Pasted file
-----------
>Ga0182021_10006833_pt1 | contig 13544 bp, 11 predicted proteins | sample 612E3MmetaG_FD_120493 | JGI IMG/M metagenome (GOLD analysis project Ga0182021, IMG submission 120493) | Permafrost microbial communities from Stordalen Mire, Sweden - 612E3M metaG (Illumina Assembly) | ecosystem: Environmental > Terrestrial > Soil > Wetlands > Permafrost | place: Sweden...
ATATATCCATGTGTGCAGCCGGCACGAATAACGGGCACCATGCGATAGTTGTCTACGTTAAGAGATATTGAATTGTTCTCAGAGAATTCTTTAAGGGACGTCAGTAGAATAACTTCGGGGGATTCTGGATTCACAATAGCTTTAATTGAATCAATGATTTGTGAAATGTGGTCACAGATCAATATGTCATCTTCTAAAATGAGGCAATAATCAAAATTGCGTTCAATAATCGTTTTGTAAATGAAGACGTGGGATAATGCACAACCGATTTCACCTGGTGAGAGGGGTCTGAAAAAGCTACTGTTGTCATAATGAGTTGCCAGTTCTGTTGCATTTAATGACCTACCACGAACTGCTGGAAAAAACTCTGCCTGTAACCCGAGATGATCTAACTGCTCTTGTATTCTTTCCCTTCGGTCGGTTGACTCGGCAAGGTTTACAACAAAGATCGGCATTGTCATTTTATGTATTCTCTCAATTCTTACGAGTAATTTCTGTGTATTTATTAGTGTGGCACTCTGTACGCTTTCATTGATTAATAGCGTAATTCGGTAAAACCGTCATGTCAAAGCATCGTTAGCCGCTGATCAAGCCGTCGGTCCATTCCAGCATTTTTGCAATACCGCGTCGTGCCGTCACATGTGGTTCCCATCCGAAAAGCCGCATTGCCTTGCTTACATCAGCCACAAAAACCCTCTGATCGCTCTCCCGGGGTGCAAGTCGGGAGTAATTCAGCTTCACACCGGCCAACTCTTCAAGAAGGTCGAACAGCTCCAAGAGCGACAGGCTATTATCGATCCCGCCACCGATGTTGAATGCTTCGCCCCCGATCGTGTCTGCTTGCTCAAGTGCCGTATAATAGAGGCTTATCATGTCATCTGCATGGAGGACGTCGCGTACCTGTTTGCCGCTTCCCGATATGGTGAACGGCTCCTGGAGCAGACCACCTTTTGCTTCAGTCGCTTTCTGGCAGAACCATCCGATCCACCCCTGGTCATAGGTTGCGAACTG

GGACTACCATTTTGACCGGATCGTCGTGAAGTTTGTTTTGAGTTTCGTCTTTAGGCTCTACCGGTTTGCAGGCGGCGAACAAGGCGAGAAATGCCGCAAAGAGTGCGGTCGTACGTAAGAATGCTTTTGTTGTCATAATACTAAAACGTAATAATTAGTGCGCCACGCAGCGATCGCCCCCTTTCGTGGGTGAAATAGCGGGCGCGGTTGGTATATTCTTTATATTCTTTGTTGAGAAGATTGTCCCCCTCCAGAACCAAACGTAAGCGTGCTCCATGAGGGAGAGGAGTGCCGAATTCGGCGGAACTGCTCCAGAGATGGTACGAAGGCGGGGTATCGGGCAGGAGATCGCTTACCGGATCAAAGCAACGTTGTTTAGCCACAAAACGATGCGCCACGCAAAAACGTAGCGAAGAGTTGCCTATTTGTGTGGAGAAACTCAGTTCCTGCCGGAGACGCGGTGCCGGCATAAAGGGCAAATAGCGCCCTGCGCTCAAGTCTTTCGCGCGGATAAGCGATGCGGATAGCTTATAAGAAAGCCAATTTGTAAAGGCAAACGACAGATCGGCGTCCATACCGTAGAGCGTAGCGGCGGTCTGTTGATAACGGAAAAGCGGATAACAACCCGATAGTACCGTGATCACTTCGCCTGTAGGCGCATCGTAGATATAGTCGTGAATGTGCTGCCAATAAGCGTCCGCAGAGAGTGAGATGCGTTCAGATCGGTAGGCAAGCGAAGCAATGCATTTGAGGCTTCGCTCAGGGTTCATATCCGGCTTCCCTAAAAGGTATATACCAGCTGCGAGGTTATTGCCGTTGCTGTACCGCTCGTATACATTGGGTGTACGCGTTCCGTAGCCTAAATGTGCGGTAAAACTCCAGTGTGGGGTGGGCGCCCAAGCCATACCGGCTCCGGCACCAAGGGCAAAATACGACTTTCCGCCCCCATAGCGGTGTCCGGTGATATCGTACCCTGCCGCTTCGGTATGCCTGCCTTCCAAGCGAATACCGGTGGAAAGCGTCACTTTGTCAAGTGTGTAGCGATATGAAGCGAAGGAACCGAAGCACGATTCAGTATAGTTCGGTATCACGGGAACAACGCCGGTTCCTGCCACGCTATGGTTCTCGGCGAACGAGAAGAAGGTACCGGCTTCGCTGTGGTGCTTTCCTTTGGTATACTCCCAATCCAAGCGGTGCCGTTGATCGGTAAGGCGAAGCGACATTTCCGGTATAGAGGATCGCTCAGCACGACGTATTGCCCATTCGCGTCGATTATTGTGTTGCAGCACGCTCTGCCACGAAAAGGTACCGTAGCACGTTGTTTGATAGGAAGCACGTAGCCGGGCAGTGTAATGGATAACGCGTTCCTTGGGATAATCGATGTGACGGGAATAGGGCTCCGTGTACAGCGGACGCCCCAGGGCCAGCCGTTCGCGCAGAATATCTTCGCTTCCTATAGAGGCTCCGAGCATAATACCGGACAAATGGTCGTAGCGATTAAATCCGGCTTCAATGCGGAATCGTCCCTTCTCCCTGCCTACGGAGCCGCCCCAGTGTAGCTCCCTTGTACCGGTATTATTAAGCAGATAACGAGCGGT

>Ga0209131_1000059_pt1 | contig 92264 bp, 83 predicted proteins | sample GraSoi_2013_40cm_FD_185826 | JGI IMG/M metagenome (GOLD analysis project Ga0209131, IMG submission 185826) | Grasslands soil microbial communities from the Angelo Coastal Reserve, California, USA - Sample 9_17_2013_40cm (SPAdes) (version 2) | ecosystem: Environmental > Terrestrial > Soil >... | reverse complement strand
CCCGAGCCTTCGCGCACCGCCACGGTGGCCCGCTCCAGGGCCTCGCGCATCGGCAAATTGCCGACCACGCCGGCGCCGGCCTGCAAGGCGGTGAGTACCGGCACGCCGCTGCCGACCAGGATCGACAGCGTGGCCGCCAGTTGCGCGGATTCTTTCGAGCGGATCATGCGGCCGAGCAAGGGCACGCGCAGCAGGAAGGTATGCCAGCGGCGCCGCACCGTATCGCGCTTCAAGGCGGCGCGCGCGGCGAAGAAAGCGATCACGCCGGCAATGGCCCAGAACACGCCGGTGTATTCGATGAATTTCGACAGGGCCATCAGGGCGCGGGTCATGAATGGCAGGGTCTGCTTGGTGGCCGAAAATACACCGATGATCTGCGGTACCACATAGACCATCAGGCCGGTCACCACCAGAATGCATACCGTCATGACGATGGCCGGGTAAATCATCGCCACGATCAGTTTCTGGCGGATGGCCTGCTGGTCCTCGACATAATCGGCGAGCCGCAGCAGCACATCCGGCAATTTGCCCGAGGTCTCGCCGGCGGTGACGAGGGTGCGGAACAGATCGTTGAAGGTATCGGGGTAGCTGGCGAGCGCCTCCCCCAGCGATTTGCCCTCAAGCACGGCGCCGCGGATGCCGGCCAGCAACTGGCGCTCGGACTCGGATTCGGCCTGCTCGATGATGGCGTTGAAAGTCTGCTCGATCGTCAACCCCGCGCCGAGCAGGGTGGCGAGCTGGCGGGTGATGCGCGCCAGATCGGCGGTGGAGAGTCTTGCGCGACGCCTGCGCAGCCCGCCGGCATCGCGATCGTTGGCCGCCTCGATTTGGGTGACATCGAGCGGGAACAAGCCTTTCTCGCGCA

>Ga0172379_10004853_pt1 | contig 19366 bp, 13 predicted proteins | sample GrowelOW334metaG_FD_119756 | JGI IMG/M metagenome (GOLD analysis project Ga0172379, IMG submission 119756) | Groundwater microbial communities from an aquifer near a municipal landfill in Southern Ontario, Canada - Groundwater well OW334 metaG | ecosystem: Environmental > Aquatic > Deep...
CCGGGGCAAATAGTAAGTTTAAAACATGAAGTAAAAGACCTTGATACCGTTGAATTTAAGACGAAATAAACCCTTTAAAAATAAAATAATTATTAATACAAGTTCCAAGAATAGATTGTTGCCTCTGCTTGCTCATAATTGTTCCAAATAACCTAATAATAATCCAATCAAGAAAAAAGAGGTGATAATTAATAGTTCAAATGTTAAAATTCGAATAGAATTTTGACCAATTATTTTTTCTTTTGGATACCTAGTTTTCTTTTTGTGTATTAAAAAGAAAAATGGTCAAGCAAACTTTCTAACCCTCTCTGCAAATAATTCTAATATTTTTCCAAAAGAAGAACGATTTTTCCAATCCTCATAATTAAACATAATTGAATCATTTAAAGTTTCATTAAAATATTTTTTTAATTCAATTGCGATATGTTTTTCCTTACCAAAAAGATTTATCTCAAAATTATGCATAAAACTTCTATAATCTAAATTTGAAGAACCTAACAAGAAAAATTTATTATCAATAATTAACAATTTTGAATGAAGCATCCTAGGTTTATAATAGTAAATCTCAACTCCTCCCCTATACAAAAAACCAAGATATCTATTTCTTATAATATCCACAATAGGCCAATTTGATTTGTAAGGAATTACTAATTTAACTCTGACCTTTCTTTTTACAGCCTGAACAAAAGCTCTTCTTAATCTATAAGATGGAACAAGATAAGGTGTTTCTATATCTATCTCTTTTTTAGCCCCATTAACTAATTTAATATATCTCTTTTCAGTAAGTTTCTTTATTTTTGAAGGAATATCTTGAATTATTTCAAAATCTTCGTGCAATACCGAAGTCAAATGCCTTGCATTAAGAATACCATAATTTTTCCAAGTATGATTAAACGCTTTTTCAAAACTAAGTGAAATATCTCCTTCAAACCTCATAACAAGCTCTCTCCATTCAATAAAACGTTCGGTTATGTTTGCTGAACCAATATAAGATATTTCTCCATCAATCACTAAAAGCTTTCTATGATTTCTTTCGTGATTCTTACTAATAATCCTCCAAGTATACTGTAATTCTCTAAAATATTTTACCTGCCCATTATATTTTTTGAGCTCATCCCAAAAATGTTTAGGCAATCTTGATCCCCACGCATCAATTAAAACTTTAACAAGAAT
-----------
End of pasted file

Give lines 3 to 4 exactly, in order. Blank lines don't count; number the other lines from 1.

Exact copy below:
GGACTACCATTTTGACCGGATCGTCGTGAAGTTTGTTTTGAGTTTCGTCTTTAGGCTCTACCGGTTTGCAGGCGGCGAACAAGGCGAGAAATGCCGCAAAGAGTGCGGTCGTACGTAAGAATGCTTTTGTTGTCATAATACTAAAACGTAATAATTAGTGCGCCACGCAGCGATCGCCCCCTTTCGTGGGTGAAATAGCGGGCGCGGTTGGTATATTCTTTATATTCTTTGTTGAGAAGATTGTCCCCCTCCAGAACCAAACGTAAGCGTGCTCCATGAGGGAGAGGAGTGCCGAATTCGGCGGAACTGCTCCAGAGATGGTACGAAGGCGGGGTATCGGGCAGGAGATCGCTTACCGGATCAAAGCAACGTTGTTTAGCCACAAAACGATGCGCCACGCAAAAACGTAGCGAAGAGTTGCCTATTTGTGTGGAGAAACTCAGTTCCTGCCGGAGACGCGGTGCCGGCATAAAGGGCAAATAGCGCCCTGCGCTCAAGTCTTTCGCGCGGATAAGCGATGCGGATAGCTTATAAGAAAGCCAATTTGTAAAGGCAAACGACAGATCGGCGTCCATACCGTAGAGCGTAGCGGCGGTCTGTTGATAACGGAAAAGCGGATAACAACCCGATAGTACCGTGATCACTTCGCCTGTAGGCGCATCGTAGATATAGTCGTGAATGTGCTGCCAATAAGCGTCCGCAGAGAGTGAGATGCGTTCAGATCGGTAGGCAAGCGAAGCAATGCATTTGAGGCTTCGCTCAGGGTTCATATCCGGCTTCCCTAAAAGGTATATACCAGCTGCGAGGTTATTGCCGTTGCTGTACCGCTCGTATACATTGGGTGTACGCGTTCCGTAGCCTAAATGTGCGGTAAAACTCCAGTGTGGGGTGGGCGCCCAAGCCATACCGGCTCCGGCACCAAGGGCAAAATACGACTTTCCGCCCCCATAGCGGTGTCCGGTGATATCGTACCCTGCCGCTTCGGTATGCCTGCCTTCCAAGCGAATACCGGTGGAAAGCGTCACTTTGTCAAGTGTGTAGCGATATGAAGCGAAGGAACCGAAGCACGATTCAGTATAGTTCGGTATCACGGGAACAACGCCGGTTCCTGCCACGCTATGGTTCTCGGCGAACGAGAAGAAGGTACCGGCTTCGCTGTGGTGCTTTCCTTTGGTATACTCCCAATCCAAGCGGTGCCGTTGATCGGTAAGGCGAAGCGACATTTCCGGTATAGAGGATCGCTCAGCACGACGTATTGCCCATTCGCGTCGATTATTGTGTTGCAGCACGCTCTGCCACGAAAAGGTACCGTAGCACGTTGTTTGATAGGAAGCACGTAGCCGGGCAGTGTAATGGATAACGCGTTCCTTGGGATAATCGATGTGACGGGAATAGGGCTCCGTGTACAGCGGACGCCCCAGGGCCAGCCGTTCGCGCAGAATATCTTCGCTTCCTATAGAGGCTCCGAGCATAATACCGGACAAATGGTCGTAGCGATTAAATCCGGCTTCAATGCGGAATCGTCCCTTCTCCCTGCCTACGGAGCCGCCCCAGTGTAGCTCCCTTGTACCGGTATTATTAAGCAGATAACGAGCGGT

>Ga0209131_1000059_pt1 | contig 92264 bp, 83 predicted proteins | sample GraSoi_2013_40cm_FD_185826 | JGI IMG/M metagenome (GOLD analysis project Ga0209131, IMG submission 185826) | Grasslands soil microbial communities from the Angelo Coastal Reserve, California, USA - Sample 9_17_2013_40cm (SPAdes) (version 2) | ecosystem: Environmental > Terrestrial > Soil >... | reverse complement strand